Seeing the point
For the third weekend in a row, I’ll be settling down on the sofa on Saturday morning to watch some rugby. It’s the second British & Irish Lions test this weekend – I can’t wait. A lot of sponsorship has gone into making this tour happen, and I’ve definitely got a favourite: I am completely enamoured of the Specsavers sponsorship of the referees.
It’s one of those where you say, ‘How did no one think of this before?!’ Brilliant. (And equally brilliant that Specsavers has not taken the mickey out of referees explicitly in its sponsorship spots – that necessary respect is preserved).
This is sponsorship at its best: relevant with a completely natural link… and a little bit funny, even a little cheeky. As a consumer, I don’t need to think about why it’s a good fit – I don’t really even need the brand to explain it to me (although that’s a nice bonus with a fun TV spot).
There are a few pitfalls with sponsorship but the most toxic is a lack of relevance. If it’s shoe-horned in, even if you have an ident before and after every ad break, you are going to struggle to get the necessary cut-through. Not every link will be as natural as this one, but if the link is clear, it is more likely that people will get it. They won’t work hard to understand the link, they’ve got cups of tea to make.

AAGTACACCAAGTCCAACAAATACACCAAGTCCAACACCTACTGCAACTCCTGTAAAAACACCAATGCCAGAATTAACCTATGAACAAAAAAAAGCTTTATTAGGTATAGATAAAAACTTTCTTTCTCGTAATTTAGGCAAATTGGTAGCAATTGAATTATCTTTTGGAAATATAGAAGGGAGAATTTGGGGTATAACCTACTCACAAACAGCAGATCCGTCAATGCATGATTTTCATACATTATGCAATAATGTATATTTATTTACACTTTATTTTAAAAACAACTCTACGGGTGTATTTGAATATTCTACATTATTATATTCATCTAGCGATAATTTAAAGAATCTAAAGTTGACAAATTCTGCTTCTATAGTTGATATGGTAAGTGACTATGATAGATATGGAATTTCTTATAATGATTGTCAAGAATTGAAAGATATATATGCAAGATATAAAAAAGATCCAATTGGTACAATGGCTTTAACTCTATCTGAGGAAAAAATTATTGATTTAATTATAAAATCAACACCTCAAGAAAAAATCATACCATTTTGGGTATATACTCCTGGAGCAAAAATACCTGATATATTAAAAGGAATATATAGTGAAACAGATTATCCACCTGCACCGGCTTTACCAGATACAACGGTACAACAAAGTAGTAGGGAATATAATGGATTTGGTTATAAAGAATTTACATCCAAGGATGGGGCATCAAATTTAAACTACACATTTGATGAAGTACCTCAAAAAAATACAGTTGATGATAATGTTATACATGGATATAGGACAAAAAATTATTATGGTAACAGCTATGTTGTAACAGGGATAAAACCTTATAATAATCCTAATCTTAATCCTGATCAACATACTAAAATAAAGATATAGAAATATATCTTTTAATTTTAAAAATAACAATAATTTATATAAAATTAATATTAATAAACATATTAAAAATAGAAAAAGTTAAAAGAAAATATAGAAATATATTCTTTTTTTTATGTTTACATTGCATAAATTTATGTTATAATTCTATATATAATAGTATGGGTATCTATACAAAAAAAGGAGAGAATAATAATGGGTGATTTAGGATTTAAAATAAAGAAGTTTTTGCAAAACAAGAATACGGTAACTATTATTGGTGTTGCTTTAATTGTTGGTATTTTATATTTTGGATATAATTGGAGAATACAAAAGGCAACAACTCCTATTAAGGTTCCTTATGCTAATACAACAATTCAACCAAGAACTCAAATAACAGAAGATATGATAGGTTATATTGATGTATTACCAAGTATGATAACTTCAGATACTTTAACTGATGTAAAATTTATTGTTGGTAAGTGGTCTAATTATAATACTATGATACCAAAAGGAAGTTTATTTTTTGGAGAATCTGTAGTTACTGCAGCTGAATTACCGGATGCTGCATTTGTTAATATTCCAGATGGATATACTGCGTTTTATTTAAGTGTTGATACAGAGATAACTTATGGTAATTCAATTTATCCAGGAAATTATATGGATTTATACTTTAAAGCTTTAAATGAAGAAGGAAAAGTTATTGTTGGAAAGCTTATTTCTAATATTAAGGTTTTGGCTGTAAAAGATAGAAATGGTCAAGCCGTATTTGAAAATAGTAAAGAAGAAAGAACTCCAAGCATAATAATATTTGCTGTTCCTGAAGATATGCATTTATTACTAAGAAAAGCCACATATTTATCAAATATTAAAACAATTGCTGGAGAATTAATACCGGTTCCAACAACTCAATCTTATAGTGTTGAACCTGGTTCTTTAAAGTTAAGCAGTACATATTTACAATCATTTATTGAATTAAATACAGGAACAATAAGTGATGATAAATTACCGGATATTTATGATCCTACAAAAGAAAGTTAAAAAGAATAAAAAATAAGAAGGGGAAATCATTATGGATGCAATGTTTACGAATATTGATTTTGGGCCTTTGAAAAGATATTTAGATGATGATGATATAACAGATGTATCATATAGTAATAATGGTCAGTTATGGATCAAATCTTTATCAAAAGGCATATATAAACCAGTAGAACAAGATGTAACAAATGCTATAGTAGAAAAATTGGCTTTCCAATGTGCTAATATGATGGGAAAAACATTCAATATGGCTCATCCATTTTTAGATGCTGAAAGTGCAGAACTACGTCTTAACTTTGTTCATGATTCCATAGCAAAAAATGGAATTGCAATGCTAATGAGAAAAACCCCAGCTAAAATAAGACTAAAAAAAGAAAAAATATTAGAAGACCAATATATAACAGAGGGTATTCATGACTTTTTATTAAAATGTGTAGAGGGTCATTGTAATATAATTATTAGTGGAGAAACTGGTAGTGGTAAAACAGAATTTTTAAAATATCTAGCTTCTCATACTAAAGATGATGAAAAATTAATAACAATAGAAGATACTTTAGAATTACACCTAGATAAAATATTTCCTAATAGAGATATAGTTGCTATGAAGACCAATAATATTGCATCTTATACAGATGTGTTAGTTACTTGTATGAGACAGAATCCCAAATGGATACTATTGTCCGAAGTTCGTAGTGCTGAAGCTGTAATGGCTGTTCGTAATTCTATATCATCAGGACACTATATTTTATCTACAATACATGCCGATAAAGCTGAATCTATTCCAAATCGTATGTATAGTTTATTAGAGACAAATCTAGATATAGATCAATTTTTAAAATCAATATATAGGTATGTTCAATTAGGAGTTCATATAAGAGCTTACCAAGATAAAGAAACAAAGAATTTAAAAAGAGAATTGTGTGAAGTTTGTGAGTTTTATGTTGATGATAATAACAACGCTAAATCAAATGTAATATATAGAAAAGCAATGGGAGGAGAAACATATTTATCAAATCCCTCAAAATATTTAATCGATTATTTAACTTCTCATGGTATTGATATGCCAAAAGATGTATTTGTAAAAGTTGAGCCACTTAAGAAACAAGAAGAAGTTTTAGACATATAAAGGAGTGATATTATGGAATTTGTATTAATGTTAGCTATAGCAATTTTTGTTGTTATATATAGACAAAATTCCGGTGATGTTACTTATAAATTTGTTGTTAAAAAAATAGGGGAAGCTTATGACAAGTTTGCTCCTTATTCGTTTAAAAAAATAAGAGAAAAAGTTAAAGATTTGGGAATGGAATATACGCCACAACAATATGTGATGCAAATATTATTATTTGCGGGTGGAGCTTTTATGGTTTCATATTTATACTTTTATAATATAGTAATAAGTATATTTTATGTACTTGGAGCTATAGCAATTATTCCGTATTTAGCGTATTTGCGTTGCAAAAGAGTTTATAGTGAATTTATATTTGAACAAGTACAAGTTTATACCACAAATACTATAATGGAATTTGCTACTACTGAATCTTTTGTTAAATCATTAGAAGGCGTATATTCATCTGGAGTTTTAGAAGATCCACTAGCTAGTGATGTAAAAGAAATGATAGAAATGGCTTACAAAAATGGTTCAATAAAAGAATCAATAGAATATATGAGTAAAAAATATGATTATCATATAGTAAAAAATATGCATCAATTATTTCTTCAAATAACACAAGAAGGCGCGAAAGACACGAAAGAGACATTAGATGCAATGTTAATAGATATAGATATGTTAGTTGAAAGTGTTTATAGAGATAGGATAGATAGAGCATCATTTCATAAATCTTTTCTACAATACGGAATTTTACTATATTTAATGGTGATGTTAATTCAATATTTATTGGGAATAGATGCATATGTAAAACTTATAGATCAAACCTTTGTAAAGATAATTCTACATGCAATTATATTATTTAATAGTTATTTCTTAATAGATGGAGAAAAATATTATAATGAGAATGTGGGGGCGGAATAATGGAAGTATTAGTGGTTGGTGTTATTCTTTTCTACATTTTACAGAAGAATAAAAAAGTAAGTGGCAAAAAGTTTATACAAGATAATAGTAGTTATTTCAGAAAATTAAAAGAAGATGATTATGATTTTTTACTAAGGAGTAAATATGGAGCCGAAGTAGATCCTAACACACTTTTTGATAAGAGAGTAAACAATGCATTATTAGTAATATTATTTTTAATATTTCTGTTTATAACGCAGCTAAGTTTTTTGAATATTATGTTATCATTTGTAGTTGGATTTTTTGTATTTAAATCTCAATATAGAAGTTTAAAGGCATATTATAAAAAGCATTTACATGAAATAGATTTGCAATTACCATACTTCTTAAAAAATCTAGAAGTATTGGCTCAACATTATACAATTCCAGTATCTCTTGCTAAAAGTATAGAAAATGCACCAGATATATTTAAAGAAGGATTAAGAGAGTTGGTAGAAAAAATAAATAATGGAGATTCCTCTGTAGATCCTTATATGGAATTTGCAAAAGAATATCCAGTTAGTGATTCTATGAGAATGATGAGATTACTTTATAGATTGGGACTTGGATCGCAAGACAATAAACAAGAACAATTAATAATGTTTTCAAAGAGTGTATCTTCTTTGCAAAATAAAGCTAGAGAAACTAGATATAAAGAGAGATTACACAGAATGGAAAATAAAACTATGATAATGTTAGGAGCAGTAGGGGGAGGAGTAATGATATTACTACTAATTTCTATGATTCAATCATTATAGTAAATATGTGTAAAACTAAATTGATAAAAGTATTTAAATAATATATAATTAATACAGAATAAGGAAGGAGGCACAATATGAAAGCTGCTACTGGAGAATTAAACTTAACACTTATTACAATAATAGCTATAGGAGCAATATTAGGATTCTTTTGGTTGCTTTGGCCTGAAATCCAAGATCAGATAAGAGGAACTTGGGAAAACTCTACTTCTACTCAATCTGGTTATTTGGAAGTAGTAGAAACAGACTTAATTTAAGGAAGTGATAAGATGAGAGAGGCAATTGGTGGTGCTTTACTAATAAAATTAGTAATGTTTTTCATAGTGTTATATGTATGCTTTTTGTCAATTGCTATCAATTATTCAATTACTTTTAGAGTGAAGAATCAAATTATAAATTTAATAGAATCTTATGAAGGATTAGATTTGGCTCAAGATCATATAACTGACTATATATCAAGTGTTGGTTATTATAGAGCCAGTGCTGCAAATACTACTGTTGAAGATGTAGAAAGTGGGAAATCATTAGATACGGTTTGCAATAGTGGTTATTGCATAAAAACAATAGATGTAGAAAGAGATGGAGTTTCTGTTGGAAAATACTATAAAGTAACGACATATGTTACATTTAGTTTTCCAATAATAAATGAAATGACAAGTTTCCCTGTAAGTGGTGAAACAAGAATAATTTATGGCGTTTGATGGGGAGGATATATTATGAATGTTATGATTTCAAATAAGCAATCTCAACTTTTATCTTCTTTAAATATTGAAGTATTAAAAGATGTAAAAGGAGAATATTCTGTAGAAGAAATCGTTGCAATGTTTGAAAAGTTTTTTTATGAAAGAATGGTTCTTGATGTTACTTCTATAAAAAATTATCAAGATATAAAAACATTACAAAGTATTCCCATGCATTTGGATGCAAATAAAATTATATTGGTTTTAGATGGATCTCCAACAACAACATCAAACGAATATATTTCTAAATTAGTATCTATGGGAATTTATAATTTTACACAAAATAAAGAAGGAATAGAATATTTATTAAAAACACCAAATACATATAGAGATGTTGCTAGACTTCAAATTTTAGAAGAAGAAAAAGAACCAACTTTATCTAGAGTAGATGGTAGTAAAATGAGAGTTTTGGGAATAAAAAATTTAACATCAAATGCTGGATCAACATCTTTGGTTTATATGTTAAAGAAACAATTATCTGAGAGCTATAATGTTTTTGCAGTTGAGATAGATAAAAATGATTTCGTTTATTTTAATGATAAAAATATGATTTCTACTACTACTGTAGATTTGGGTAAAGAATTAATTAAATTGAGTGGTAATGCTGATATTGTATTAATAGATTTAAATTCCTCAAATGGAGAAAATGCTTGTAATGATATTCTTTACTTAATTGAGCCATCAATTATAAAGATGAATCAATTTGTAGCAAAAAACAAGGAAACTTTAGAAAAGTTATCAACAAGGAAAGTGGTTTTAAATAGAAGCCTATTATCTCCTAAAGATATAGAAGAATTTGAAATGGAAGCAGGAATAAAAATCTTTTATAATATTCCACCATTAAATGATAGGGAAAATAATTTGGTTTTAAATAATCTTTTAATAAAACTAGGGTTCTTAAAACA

There’s another kind of relevance, too: relevance to your historical campaign Big Idea. If your sponsorship is doing something completely different than you’ve ever done before, you’ll have an extra challenge layered on top of the existing cut through challenges. Of course, it can be done – but how much harder will your hard-earned pennies and pounds have to work if you’re going against the grain?
From a media mix perspective there are a couple of other pitfalls to avoid too. The first is stand-out. If there are fifty other sponsors, you’ll need a little extra oomph – from your content and campaign strategy – to stand out from the pack. In the case of Specsavers, they stand out from the other sponsors because the strategy to sponsor the referees fits in so well with their historical communication, as I noted already.
Also from a media perspective, there is the dreaded curse of the sponsorship ident. These little beauts can be amazing – tell an eloquent, funny, touching, [insert your chosen adjective here] story over time. Or they can annoy the heck out of people because there’s too much frequency for a small pool. If the idents – or indeed your TV spots – are running frequently – and likely amongst a repeat audience of, say, rugby viewers – better to vary them a little, lest irritation run too high.
When it’s relevant and well-deployed, sponsorship can be a fantastic tool to really pay into your brand. I can certainly see the point of using it.